Dry drilling only with the assistance of an auger is a reliable and realistic approach to remove abundant soils from the side of a bit in the harsh, dry conditions on the Moon. Based on an elementary analysis, using Janssen's model to reflect the coupling effect among the different components of the stress, the present paper models the conveying dynamics along the helical groove and the sampling mechanism in the centering hole of the stem for an auger drilling into lunar soil simulant. Combining the two parts as well as a simple cutting model for the bit, a whole drilling model is established to investigate the complicated relation among the conveying ability of the auger, the coring rate, and drilling parameters such as the penetration and rotation speeds. The relation is revealed by the complicated transition between different sub-models with the help of the physical transition conditions. A series of experiments with constant penetration and rotation speeds are conducted to verify the model. Three aspects of characteristics of the drilling dynamics are manifested, (i) the loads on the bit are almost independent of penetration; (ii) three obvious drilling stages with respect to cut per revolution are grouped; (iii) a linear relationship is found between the coring rate and the revolution per penetration.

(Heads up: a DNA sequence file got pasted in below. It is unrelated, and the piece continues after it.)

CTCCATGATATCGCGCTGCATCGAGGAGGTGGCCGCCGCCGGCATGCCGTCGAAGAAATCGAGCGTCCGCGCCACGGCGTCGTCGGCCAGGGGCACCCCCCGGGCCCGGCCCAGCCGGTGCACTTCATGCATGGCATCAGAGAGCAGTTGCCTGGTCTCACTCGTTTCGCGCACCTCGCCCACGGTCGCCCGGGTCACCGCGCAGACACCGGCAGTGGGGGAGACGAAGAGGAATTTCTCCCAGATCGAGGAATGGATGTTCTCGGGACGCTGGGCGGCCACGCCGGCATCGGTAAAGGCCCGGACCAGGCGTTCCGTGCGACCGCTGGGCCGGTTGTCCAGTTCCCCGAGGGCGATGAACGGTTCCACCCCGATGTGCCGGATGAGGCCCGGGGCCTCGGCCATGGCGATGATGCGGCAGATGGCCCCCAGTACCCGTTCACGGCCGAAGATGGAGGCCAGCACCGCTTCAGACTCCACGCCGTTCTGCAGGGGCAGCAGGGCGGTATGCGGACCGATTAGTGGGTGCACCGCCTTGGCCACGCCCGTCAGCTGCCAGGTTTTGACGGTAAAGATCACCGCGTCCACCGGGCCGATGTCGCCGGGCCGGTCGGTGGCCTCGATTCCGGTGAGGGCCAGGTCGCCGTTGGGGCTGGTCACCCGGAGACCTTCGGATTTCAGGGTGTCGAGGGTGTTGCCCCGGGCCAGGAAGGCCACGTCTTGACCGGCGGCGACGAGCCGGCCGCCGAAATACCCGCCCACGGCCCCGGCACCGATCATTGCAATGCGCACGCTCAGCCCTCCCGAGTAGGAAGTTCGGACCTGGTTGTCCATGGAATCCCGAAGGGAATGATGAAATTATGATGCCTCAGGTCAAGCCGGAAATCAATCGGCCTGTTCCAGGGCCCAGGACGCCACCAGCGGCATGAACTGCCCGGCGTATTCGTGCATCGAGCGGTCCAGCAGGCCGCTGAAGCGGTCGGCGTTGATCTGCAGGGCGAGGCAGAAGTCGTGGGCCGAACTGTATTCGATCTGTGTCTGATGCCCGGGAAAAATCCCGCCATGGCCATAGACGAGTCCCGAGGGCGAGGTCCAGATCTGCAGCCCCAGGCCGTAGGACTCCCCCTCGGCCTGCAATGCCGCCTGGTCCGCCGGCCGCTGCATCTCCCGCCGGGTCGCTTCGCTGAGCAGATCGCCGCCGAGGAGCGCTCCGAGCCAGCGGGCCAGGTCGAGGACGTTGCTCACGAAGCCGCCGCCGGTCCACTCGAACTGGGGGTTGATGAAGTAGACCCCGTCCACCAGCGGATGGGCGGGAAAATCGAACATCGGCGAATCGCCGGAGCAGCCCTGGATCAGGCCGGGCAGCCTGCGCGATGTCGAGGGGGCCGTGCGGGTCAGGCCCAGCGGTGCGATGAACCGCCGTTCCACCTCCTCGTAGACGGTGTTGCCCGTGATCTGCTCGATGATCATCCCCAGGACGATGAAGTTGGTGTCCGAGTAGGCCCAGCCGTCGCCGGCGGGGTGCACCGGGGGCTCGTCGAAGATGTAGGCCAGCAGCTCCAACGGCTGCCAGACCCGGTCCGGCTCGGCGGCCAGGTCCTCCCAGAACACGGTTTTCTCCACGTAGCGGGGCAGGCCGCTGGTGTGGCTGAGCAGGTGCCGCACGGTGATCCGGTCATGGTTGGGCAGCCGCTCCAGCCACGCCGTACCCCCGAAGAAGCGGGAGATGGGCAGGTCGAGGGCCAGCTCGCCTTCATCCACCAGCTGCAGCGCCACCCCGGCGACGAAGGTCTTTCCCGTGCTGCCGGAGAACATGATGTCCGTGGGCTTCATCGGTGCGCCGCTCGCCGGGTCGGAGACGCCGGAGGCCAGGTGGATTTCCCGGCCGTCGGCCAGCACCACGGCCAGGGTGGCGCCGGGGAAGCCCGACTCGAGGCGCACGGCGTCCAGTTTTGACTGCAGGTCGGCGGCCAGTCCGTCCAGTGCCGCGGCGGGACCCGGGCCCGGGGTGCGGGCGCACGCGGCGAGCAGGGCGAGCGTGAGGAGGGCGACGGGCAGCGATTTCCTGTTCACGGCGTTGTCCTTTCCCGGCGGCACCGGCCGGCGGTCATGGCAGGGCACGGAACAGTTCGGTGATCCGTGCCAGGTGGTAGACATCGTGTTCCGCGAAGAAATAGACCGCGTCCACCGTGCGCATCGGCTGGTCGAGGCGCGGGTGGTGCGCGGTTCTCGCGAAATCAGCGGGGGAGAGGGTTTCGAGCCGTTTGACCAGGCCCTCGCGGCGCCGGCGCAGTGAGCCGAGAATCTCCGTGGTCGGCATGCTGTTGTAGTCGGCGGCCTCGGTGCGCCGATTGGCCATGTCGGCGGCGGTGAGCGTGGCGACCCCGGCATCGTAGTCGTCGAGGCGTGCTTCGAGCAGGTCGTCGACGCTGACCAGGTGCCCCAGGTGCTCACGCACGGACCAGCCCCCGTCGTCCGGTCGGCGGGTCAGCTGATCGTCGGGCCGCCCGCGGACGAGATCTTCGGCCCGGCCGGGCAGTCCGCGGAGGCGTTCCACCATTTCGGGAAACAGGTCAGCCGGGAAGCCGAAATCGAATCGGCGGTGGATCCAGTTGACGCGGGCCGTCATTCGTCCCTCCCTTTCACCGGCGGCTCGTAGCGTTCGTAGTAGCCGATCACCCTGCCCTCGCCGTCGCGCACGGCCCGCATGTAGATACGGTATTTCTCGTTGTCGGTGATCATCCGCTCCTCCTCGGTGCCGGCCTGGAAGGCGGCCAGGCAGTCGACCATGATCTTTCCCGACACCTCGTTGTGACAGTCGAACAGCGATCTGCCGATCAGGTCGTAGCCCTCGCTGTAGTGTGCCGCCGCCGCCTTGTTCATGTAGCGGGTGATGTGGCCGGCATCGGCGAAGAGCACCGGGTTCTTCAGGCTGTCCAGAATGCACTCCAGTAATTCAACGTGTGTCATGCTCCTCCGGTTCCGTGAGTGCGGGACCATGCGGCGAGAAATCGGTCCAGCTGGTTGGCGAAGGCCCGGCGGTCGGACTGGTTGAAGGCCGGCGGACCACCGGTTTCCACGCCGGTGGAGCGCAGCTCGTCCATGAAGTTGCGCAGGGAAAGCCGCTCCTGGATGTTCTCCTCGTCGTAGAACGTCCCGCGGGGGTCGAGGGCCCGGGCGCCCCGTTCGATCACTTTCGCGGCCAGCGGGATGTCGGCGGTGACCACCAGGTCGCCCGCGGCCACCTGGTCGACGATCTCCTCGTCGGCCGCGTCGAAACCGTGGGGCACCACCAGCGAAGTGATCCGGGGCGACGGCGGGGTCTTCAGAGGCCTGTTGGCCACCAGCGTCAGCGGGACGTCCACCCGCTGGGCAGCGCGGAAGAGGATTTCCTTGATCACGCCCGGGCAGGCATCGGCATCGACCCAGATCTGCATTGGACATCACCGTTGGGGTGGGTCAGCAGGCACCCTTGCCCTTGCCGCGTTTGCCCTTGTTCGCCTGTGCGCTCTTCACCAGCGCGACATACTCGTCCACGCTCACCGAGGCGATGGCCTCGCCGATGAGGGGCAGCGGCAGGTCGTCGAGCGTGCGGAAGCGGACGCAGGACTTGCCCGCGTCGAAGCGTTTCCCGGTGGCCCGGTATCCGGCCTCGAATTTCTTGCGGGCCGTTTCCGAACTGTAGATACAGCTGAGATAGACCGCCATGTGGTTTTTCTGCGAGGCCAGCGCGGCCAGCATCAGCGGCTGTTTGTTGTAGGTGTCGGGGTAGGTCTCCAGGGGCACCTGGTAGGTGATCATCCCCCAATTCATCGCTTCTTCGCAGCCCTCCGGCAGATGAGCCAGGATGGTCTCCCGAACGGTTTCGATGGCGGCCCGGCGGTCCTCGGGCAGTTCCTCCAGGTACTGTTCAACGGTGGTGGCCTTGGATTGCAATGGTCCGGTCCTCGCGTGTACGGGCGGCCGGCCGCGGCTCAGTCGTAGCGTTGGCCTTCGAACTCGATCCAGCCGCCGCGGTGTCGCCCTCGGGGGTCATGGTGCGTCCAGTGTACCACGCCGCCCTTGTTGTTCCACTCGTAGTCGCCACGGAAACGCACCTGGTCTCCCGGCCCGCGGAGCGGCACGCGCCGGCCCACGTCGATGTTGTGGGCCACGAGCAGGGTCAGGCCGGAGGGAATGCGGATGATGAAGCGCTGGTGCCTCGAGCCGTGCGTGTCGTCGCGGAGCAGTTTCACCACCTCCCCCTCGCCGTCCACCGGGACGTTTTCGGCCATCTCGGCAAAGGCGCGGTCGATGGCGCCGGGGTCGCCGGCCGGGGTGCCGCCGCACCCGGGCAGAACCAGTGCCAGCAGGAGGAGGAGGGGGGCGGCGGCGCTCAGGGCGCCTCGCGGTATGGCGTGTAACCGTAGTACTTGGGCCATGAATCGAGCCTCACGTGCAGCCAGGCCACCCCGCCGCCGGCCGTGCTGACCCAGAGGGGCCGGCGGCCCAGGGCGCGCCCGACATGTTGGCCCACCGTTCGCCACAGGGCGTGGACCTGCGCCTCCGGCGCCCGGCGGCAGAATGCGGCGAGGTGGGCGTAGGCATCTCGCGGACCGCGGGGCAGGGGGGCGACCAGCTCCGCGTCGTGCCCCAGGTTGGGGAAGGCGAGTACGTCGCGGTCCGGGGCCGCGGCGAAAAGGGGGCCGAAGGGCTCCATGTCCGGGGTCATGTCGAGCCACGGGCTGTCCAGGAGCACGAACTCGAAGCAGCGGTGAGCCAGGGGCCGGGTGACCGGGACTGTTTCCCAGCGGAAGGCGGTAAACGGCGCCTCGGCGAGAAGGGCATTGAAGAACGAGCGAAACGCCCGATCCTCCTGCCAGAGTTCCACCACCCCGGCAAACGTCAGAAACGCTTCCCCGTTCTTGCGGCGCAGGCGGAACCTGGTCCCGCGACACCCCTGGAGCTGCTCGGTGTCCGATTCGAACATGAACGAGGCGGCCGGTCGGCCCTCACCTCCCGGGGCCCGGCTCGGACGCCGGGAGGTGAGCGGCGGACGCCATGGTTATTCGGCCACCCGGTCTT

A modified snap-through mechanism is used in an electromagnetic energy harvester to improve its effectiveness. It mainly comprises three springs that are configured so that the potential energy of the system has two stable equilibrium points. In particular, the small vibration behavior of the harvester around one of the equilibriums is of interest. A multi-scale method (MSM) is used to analyze the frequency response curve. Two snap-through mechanisms are considered. One has both horizontal and vertical springs. The other has only horizontal springs. The frequency response curves of these two classes are compared under the same excitation and electric loading conditions. The latter exhibits more bending of the frequency response curve than the former one. The results are also validated by some numerical work. The averaged power subject to the Gaussian white noise is calculated numerically, and the results demonstrate that bi-stable energy harvesting with only horizontal springs can outperform the mechanism with both horizontal and vertical springs for the same distance between two equilibriums.